Parametric Equations

In my last couple of months I have been fascinated by parametric curves. They are incredibly beautiful. So, I decided to show you some of my favorite ones and also a small introduction about them.

Firstly, a parametric equation of a curve express the coordinates of the points of the curve as functions of a variable, called a parametric.Most known are x = sin t  and y = cos t , which are parametric equations for the unit circle, where t is the parameter. Together, these equations are called a parametric representation of the curve.

The examples that everyone knows when it come to graphs (parabola, circle, ellipse, parabola and so on) all can be represented as parametric equations. The ones that I find more interesting are the ones that have this representation: x = f(sin t, cos t) and y = g(sin t, cos t) ( the coordinates and y are functions of sin t and cos t). The unit circle is the basic one, but the ellipse can also be written like this:

An ellipse in general position can be expressed as

x(t)=X_c + a\,\cos t\,\cos \varphi - b\,\sin t\,\sin\varphi
y(t)=Y_c + a\,\cos t\,\sin \varphi + b\,\sin t\,\cos\varphi

as the parameter t varies from 0 to 2π. Here (X_c,Y_c) is the center of the ellipse, and \varphi is the angle between the X-axis and the major axis of the ellipse.

And now comes the funny part… The more complicated ones. So here are some my favorite examples: tumblr_naljfekSxT1tqv1gqo4_128010344800_643636572379291_4746582284464622829_n 10342411_654197117989903_2506428136692762518_n

You can see that all my examples use just functions in sin and cosAlso, the colors used make them more nicely (but creativity is ‘at home’ everywhere). You can check my Facebook album if you want to see more and also my Pinterest album . Right now I am more into the 2D shapes, but for sure 3D ones will become of interest very soon.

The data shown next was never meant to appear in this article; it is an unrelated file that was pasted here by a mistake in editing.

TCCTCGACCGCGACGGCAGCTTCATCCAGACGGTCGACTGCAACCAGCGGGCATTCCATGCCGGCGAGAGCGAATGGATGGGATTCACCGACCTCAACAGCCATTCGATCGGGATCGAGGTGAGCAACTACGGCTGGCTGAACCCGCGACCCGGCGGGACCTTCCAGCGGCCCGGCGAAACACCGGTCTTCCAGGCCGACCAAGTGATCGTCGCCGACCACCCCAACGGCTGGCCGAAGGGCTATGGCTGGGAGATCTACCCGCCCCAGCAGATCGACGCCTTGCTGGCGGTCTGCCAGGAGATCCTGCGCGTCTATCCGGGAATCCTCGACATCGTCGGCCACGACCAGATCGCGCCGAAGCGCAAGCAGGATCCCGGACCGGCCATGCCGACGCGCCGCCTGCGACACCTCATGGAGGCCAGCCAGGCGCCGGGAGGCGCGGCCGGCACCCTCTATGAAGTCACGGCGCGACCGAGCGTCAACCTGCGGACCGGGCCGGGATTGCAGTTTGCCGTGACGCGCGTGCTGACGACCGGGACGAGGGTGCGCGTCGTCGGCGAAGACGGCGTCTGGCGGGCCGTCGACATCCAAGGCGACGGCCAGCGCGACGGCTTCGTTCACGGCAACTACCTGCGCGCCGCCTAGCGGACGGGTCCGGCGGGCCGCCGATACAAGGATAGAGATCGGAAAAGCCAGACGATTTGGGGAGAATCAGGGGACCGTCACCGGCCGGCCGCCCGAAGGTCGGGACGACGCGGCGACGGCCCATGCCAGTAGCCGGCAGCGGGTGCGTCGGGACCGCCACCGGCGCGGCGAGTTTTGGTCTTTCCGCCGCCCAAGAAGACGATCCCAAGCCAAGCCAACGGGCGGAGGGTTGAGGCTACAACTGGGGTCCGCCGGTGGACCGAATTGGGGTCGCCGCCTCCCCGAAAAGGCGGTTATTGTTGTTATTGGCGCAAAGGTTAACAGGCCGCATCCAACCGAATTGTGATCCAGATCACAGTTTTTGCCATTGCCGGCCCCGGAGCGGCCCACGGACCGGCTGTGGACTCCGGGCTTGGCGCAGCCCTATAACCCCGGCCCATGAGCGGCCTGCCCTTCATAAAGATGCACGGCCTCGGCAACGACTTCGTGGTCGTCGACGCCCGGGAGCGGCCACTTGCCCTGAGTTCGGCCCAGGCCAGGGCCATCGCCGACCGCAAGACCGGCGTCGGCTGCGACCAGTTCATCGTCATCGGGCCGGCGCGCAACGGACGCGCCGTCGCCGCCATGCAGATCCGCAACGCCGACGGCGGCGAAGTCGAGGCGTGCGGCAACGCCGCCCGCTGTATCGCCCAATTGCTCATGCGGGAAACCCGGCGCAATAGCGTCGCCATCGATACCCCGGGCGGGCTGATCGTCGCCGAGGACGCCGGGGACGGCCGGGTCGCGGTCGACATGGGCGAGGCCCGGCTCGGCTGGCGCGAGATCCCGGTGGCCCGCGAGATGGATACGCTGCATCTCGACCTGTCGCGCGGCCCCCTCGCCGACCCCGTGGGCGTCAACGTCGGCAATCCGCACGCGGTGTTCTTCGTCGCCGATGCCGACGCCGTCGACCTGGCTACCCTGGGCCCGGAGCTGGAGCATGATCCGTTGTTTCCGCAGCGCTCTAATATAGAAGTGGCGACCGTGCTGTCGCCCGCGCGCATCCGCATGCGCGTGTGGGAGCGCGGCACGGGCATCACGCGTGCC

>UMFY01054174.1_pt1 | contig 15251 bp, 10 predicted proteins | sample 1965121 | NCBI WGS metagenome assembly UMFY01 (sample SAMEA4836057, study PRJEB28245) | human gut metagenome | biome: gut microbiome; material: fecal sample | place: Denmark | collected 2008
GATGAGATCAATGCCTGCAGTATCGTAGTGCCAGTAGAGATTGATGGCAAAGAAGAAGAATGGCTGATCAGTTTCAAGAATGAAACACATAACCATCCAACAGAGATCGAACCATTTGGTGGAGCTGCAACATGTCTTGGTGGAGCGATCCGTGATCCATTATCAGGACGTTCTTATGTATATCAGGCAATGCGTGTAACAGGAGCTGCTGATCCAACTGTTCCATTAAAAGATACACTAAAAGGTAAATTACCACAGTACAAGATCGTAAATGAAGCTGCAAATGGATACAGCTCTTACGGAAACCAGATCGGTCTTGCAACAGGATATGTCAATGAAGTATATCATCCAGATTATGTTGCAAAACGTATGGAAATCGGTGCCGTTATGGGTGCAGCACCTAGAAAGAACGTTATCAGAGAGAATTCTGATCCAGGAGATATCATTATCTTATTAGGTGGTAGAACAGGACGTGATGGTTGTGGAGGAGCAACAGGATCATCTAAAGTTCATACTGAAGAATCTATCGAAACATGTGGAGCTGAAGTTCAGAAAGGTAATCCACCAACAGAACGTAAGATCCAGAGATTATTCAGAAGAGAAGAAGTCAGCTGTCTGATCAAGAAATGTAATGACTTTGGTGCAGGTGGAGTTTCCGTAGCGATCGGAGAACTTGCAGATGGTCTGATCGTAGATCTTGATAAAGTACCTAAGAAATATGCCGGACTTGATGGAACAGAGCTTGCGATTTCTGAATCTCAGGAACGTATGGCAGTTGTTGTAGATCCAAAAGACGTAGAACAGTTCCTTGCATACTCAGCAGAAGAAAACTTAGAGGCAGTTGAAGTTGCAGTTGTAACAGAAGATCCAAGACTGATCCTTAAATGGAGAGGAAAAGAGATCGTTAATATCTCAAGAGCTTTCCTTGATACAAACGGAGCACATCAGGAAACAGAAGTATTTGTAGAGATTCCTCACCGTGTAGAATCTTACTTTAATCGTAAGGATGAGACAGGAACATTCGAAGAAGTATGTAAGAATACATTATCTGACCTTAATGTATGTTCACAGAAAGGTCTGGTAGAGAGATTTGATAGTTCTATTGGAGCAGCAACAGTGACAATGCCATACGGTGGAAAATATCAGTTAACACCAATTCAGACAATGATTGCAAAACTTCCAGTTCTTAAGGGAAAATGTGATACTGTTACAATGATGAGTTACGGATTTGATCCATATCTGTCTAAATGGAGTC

If you are interested in these things you can trying drawing some of your ones here (this website gives you a good feeling how you can construct them). As always the Wikipedia page is useful (and I have used it as reference for my examples and definitions). Moreover Khan Academy has a couple of interesting videos about parametric equations, their use in other fields (physics) and also about representing some of them.

I haven’t tried writing this type of articles before, but let me know if you would like to see more like this one. (I could try and write small articles about different math concepts; this one was fun and constructive to write.) Any feedback is appreciated so use the like and share buttons!

Let me know what you think about this series. Enjoy the day. If you have ideas for future blog posts, let us know.  You can find us on  FacebookTumblrGoogle+Twitter and  Instagram. We will try to post there as often as possible.

Lots of love and don’t forget that maths is everywhere! Enjoy!

15 thoughts on “Parametric Equations

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  1. Hello, These formulae look great but I am having problems understanding how to generate the curves.
    So you have a set of parametric equations to generate (x, y) coordinates for points on a plane, is that correct?
    Because when I try that I get a random curve that looks nothing like the ones above.
    So my question is how do I generate (x, y) values for points so I can plot them on a Cartesian coordinate system using the formulae that you have on each image?

    Liked by 1 person

    1. Hi, thank you for asking me this. The graphs are made with GeoGebra. First of all the graphs where not made directly by me, but I have an idea of how they are made: the equation are inserted as curve equations. Moreover, some transformations are made to the graphs, such as rotation around a point, or a reflection. Hope this made more sense.

      I have made some by myself, but I haven’t tried nothing extremely complicated.

      Liked by 1 person

  2. I love the power of parametric equations. Some of my work is in


    My focus there has been in drawing the lines so that alternate intersections follow the under/over rule. I am very interested in those where the intersections are fairly evenly distributed in the field of the diagram, i.e., not bunching up and not very sparse anywhere.

    Liked by 1 person

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